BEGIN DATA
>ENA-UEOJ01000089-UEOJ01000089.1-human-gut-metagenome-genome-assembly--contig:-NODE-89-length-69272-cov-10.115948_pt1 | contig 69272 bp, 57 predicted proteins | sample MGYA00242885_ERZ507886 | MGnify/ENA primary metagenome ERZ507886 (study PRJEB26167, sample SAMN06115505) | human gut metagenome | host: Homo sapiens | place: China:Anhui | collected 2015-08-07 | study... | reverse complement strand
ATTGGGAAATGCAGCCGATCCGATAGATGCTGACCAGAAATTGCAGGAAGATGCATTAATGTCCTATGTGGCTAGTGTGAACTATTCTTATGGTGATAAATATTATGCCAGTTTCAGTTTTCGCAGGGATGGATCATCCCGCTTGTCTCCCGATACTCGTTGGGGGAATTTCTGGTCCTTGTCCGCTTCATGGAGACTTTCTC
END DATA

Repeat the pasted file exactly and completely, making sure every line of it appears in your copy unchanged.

>ENA-UEOJ01000089-UEOJ01000089.1-human-gut-metagenome-genome-assembly--contig:-NODE-89-length-69272-cov-10.115948_pt1 | contig 69272 bp, 57 predicted proteins | sample MGYA00242885_ERZ507886 | MGnify/ENA primary metagenome ERZ507886 (study PRJEB26167, sample SAMN06115505) | human gut metagenome | host: Homo sapiens | place: China:Anhui | collected 2015-08-07 | study... | reverse complement strand
ATTGGGAAATGCAGCCGATCCGATAGATGCTGACCAGAAATTGCAGGAAGATGCATTAATGTCCTATGTGGCTAGTGTGAACTATTCTTATGGTGATAAATATTATGCCAGTTTCAGTTTTCGCAGGGATGGATCATCCCGCTTGTCTCCCGATACTCGTTGGGGGAATTTCTGGTCCTTGTCCGCTTCATGGAGACTTTCTC